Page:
With reference to the drawings, it may be noted that FIG. 1 indicates a pipeline 11 that has a location marker 12 attached thereto. The marker 12 is employed to mark a particular pipeline location for positive identification upon passing that location by a pipeline pig. A pig 15 is illustrated in dashed line, which indicates that it is inside the pipe 11 of the pipeline.
The method of marking the pipeline location, per se, merely comprises the continuous emission into the pipeline of two separate audio signals which have different frequencies, plus the modulation of these by a third audio signal having a lower frequency than either of the other two. It will be appreciated that this may be done in any feasible manner. For example, equipment similar to that illustrated in a U.S. Pat. No. 4,075,601 which issued Feb. 21, 1978, might be employed. However, the capability of transmitting two separate frequencies plus modulating them both, would be added.
It will be clear to anyone skilled in the art that the foregoing modulation might take various forms. Consequently, no particular disclosure of apparatus to carry out the modulation step is deemed necessary.
One form of signals that meet the foregoing criteria is illustrated in FIG. 3. There there is indicated a group of three different frequency signals. A signal cycle of the third or lowest frequency signal is indicated by the distance of an arrow 21. The higher frequency square wave pulses, which represent a 5 kilohertz signal is indicated by a plurality of square wave pulses 22. These are being transmitted within each of a lower frequency set of square wave pulses 23, which represent a one kilohertz signal. These two separate audio frequency signals 22 and 23 are both modulated by a third signal that has the above indicated frequency which is lower than either. The modulation by such lower frequency is indicated by the transmittal of the signals 22 and 23 for only one half cycle of such lower frequency signal. It will be noted that the latter is indicated by the arrow 21 as being a 100 hertz signal.
It may observed that there are five cycles of the signals 23 being transmitted during each complete cycle of the low frequency modulator signal 21. Also, there are two and one half cycles of the highest frequency signals 22 being transmitted during each half cycle of the signals 23. Emission of the three different signals (as indicated) provides a basis for the positive indication in accordance with this invention, as will be described in more detail hereafter.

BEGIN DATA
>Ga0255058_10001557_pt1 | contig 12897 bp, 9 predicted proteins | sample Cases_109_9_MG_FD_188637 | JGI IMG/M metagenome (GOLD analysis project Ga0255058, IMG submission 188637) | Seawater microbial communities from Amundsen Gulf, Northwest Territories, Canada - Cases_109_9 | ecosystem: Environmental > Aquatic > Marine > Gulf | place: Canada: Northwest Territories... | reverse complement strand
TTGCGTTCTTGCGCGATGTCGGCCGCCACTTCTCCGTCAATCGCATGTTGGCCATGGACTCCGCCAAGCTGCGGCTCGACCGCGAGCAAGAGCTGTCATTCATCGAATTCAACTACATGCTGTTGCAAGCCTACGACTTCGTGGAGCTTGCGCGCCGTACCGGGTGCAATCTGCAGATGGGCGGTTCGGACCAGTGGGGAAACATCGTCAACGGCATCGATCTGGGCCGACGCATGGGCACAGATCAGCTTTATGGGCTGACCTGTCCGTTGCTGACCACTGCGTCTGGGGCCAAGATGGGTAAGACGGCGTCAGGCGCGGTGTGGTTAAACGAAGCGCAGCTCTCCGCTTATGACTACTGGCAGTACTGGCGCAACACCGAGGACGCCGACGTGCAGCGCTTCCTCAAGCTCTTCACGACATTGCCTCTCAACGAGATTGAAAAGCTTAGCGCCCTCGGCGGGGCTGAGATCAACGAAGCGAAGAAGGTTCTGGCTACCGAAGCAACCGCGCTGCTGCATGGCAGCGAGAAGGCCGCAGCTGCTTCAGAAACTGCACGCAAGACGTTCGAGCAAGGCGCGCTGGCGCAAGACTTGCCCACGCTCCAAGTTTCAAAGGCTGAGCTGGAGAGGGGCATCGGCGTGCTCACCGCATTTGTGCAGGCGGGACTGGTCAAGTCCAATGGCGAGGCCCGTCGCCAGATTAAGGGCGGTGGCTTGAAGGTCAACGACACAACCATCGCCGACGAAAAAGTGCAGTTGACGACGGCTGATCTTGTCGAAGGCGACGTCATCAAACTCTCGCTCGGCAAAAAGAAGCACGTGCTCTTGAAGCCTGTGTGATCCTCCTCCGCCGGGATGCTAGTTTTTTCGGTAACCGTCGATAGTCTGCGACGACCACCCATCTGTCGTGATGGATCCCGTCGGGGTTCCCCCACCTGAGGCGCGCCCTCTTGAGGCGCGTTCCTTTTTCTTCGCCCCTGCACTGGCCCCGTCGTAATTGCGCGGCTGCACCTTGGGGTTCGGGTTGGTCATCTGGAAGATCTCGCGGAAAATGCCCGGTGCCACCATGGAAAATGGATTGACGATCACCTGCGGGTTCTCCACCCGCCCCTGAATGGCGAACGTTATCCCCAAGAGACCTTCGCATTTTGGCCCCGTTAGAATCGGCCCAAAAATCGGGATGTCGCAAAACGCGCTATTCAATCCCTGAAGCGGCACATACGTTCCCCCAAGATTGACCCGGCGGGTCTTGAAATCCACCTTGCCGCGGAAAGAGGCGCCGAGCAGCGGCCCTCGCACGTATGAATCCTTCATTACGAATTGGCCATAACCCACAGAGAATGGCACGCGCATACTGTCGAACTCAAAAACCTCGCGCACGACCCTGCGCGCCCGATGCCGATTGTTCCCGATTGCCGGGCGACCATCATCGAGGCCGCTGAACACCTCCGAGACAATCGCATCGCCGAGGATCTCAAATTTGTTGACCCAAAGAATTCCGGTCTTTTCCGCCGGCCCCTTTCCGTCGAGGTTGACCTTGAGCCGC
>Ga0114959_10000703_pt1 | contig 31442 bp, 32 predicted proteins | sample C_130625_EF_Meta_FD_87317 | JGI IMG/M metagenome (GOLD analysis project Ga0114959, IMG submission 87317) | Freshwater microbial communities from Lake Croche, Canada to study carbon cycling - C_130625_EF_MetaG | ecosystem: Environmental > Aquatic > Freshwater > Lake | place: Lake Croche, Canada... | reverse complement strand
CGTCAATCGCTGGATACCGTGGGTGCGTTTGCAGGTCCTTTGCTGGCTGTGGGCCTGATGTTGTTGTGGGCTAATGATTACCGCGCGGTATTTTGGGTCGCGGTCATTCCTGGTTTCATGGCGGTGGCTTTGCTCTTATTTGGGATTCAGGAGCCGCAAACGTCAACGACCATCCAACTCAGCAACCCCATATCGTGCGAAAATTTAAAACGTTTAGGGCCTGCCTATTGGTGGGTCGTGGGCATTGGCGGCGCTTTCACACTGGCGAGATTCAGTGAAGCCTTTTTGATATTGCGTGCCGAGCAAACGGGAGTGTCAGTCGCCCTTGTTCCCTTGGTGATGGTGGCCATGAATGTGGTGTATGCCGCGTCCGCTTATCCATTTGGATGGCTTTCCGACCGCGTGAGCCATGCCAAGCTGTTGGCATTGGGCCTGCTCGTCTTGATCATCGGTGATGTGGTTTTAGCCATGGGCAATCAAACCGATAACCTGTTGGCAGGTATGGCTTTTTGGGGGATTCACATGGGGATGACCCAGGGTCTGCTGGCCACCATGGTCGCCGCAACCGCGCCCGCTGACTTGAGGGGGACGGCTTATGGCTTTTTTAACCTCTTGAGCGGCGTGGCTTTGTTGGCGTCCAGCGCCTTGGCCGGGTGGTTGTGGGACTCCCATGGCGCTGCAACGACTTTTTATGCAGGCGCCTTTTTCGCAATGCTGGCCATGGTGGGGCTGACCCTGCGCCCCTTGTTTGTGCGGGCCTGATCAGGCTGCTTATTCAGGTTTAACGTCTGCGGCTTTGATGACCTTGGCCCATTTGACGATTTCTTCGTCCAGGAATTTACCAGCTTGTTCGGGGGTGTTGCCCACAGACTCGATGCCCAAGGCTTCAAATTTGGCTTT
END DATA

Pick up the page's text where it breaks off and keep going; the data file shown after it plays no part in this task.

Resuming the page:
With reference to FIG. 2, it may be noted that the elements of a system which will be mounted on the pig 15, are shown in block diagram form. Thus, there is a hydrophone 28 that may be like one described in a U.S. Pat. No. 3,744,298 issued July 10, 1973. The output from the hydrophone 28 goes to a preamplifier 29, and then the amplified signals are connected in parallel to the inputs of two notch filters 32 and 33. As indicated by the caption, the filter 32 is designed to pass only a 1 kilohertz signal, e.g. the pulses 23 illustrated in FIG. 3. At the same time, the filter 33 is designed to pass only 5 kilohertz signals, e.g. the pulses 22 illustrated in FIG. 3.
The filtered signals (from the notch filters 32 and 33) go into a pair of monostable flip-flops 36 and 37, respectively. Each of these flip-flops 36 & 37 have a time constant that is equal to a half cycle of the third signal (described above) which has the lowest frequency, i.e. a frequency of 100 hertz as indicated by the length of the arrow 21 in FIG. 3.
The outputs of the monostable flip-flops 36 & 37 go into two individual inputs of an AND gate 40. The output from the AND gate 40 goes over a circuit connection 41 to the inputs of a binary counter 44 and a missing pulse detector 45. There is an output connection 48, from the binary counter 44, which connection goes to a marker recorder 49 where the presence of a marker signal is recorded.
As will be explained in more detail hereafter, the binary counter 44 is arranged to provide an output signal over the connection 48, only after a predetermined number of pulses have been counted. For example, the binary number 256 (to the base 10) may be selected. In which case a time of 2.56 seconds will elapse before that number is reached, at the 100 hertz signal rate.
It will be understood by anyone skilled in the art that the various elements of the block diagram showing in FIG. 2, are generally well known and consequently need not have any more detailed description thereof. For example, the missing pulse detector 45 may be like a circuit this is shown and described in a bulletin published by Texas instruments identified as bulletin No. DL-S7612053 September 1973--revised June 1976. It has a heading "Linear Integrated Circuits--Types SE555, NE555 Precision Timers". FIGS. 17 and 18 in that bulletin describe a missing pulse detector.
With references to the figures of the drawings, it may be noted that a method according to this invention deals with marking and detecting a pipeline location. And thus, as indicated in FIG. 11, there is attached to the pipe 11 a sonic signal marker 12 which is continuously emitting into the pipeline liquid two separate audio frequency signals. These may take the form of pulse signals as illustrated in FIG. 3. Thus, there are pulses 22 and 23 which have different frequencies. These two different frequency audio signals are modulated by a third signal which has a lower frequency than either of the two separate signals 22 or 23. This third signal is illustrated in FIG. 3. It is a 100 hertz modulation which is indicated by the single cycle pulse length 21. It will be noted that during each half cycle of the pulse cycle 21, the two higher frequency signal pulses 21 & 23 appear while during the other half cycle they are suppressed.